I like to be hated. It is – to paraphrase Mae West – better than being overlooked. I like insults. The indignation of an enemy is flattering. Nasty observations about my work or character shake me out of complacency and may even suggest room for improvement. I am grateful when lampoons, satires, mimicry and mockery target me, especially if they are amusing. I can do nothing about it, of course, if someone makes rude remarks about my religion, or the legitimacy of my birth, or the charmlessness of my face (which, I must confess, does resemble a frog’s). Even so, I never take offence, but silently, secretly relish my power to provoke an interlocutor to a disclosure of his or her own idiocy. To be offended would merely be to match one folly with another.
I find it baffling, therefore, that giving offence – even unintentionally or, in Cecil Rhodes’ case, through the mists of time – has become a cause of scandal in modern universities. A university teacher’s career can be interrupted or ended by the mere imputation of offence by absurdly oversensitive audiences. In a notorious recent case, Erika Christakis withdrew from lecturing at Yale University because, explicitly disavowing any desire to provoke, she had the temerity to suggest that the university did not need to ban turbans, grass skirts, Mohican haircuts, or other ethnically resonant forms of disguise at fancy dress festivities. Apparently, however, some people in need of grievance misinterpret costume-party motley as conscious mockery. Don’t wear a pirate outfit in case there’s a one-eyed guest to take it personally. Don’t don ginger whiskers, which may seem insulting to the ruddy-visaged and hirsute. Don’t dress up as a Flower Fairy in case homosexuals mistake the homage to Cicely Barker. Avoid a Harlequin mask, which may be simultaneously injurious both to black guests and white. Take off that Donald Duck suit, which is disrespectful to ducks. No stetsons or cowboy boots, please: we mustn’t appropriate the cowboys’ culture. No red noses unless you’re a card- carrying clown or approved alcoholic. James Ramsey, the president of the University of Louisville, in Kentucky, apologised to Latino students after he attended a Halloween party in a stereotypically Mexican poncho and sombrero.
“I wonder,” Christakis wrote, according to The New York Times, “is there no room anymore for a child or young person to be a little bit obnoxious, a little bit inappropriate or… offensive?”
Students protested. Christakis resigned. Even her husband, who is master of Silliman College at Yale, has had to take a previously unscheduled sabbatical. A video posted on YouTube shows a female student – who became known as the “shrieking girl” – apparently blaming him for not controlling his wife: she shouts down his courteous attempts to explain, abuses him with a shrieked series of vicious expletives, calls him “disgusting” and tells him that he “should not sleep at night”. He listens with clasped hands and polite impassivity.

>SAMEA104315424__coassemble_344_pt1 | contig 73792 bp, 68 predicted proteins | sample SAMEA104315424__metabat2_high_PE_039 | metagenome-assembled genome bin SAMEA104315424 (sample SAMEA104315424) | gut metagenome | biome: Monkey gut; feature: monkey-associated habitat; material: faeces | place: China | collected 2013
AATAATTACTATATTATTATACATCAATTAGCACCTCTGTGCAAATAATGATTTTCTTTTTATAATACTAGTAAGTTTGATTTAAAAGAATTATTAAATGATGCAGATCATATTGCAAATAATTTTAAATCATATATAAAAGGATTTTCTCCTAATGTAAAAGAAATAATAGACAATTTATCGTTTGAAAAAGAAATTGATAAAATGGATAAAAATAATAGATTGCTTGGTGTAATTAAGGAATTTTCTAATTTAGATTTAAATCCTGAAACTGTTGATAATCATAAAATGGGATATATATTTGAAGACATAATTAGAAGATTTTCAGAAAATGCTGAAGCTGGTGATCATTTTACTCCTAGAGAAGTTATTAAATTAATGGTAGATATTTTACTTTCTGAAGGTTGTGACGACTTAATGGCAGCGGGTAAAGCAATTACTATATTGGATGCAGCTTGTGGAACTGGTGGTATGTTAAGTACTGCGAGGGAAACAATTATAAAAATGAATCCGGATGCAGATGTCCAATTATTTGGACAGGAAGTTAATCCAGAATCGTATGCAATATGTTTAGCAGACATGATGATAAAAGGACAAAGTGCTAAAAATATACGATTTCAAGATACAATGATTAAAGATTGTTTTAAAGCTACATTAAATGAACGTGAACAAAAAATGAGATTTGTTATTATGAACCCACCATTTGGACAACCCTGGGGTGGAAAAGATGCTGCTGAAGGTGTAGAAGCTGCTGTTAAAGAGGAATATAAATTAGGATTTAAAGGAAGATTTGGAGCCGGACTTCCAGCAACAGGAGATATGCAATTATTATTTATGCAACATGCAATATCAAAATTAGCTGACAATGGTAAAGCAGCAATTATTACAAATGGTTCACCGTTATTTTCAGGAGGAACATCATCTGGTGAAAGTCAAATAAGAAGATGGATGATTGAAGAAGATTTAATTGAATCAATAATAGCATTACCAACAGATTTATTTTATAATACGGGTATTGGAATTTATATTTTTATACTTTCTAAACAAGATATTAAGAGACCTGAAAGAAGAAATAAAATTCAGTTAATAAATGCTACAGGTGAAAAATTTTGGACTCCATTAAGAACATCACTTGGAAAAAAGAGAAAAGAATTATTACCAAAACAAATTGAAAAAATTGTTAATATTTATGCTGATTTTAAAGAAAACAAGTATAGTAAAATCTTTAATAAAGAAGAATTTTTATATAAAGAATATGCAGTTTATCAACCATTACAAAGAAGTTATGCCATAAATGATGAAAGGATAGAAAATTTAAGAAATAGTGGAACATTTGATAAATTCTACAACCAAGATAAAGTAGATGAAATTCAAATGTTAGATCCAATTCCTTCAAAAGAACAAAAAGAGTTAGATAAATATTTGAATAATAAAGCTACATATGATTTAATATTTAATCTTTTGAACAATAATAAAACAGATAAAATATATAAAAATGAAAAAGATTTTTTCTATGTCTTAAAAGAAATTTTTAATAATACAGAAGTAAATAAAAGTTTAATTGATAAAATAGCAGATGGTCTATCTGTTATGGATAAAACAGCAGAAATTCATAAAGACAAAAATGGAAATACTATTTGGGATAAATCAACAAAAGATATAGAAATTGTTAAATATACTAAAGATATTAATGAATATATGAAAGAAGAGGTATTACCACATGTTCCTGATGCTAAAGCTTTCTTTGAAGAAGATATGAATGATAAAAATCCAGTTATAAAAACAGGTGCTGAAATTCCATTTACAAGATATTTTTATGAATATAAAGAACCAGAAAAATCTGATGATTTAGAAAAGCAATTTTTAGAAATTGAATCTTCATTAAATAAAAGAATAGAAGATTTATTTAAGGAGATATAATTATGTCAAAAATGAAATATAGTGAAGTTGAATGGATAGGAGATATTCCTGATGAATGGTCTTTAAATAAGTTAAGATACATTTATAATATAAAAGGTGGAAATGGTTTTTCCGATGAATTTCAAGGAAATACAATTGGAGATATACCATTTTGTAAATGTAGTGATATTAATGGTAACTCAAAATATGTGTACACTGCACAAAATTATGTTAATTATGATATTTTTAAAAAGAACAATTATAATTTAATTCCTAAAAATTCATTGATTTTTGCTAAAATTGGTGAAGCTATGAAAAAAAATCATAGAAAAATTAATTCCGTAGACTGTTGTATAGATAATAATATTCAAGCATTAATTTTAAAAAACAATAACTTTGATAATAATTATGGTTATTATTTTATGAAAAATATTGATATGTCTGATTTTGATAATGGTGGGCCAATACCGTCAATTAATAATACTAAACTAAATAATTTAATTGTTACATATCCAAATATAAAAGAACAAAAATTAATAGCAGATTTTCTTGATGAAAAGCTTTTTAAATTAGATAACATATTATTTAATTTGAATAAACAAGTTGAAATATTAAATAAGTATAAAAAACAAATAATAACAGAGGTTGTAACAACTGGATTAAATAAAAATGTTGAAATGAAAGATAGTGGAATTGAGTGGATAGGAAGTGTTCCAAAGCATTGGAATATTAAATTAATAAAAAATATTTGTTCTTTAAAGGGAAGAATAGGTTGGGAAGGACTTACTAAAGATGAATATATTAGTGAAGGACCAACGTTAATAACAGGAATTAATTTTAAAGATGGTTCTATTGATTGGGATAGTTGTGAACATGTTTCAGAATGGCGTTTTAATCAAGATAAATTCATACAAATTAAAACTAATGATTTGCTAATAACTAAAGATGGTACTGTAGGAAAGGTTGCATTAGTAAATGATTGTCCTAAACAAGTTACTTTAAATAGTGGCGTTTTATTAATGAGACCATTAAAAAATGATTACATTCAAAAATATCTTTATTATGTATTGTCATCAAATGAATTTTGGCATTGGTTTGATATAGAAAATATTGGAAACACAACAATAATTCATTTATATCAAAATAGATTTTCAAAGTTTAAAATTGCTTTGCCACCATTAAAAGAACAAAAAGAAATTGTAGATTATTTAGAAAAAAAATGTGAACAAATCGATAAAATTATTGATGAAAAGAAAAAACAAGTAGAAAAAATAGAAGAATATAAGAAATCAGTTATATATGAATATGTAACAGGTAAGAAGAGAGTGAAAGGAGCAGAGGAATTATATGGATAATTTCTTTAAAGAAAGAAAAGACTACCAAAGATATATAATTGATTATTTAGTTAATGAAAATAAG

The young, it seems, can give offence without hesitation, even if they are incapable of taking it. The difference in standards of civility across the generations is bewildering. A recent Pew Research poll revealed that 40 per cent of millennials (those aged 18 to 34) want controls on speech “offensive” to minority groups. The University of Ottawa Student Federation’s Centre for Students with Disabilities recently announced that it would reinstate yoga classes after suspending a course over concerns that “cultural issues” relating to the class could offend students. The issues, the students explain, arise because people in yoga’s lands of origin “have experienced oppression, cultural genocide and diasporas due to colonialism and Western supremacy”. A student at Oklahoma Wesleyan University felt “victimised” by a college sermon that “made him feel bad for not showing love”. And a class at Washington State University will not tolerate “offensive language” including “referring to women/men as females or males”. Guest speakers are often banned or “disinvited” on the often unwarranted assumption that they may say something to offend somebody.
The UK is not exempt from the pandemic of offensivitis. Prior to the recent furore over the statue of Cecil Rhodes at Oriel College, Oxford, the University of Warwick’s students’ union withdrew an invitation to the human rights campaigner Maryam Namazie, in case she should offend Islam.
Persecutions for offensiveness are pernicious because alleged victims are arbiters. With every other kind of supposed transgression, there has to be dolus or mens rea – a malign intention on the perpetrator’s part. If I strike you unintentionally in the course of an expensive gesture, you make allowances. But if you take unmeant offence at my yoga or sombrero you can smother my freedom of expression and hound me out of my job. How can we understand the inconsistency?
A historic transformation, a revolution in sensibilities, has happened, undetected, in recent years, opening a chasm of culture between my generation and the teens and twentysomethings in the classrooms. We understand offence differently and cope with it contrastingly. Oldies don’t take offence where none is intended, and make light of insensitivity when we meet it. We don’t respond with vengeful offensiveness of our own, or vilify, in outraged self- righteousness, those who fail to anticipate our expectations of respect or deference. We need to recommend our behaviour as consistent with justice and conducive to peace, so that in future, when insensitivity meets oversensitivity, the oversensitive do not overreact, and the insensitive do not lose livelihoods or liberty.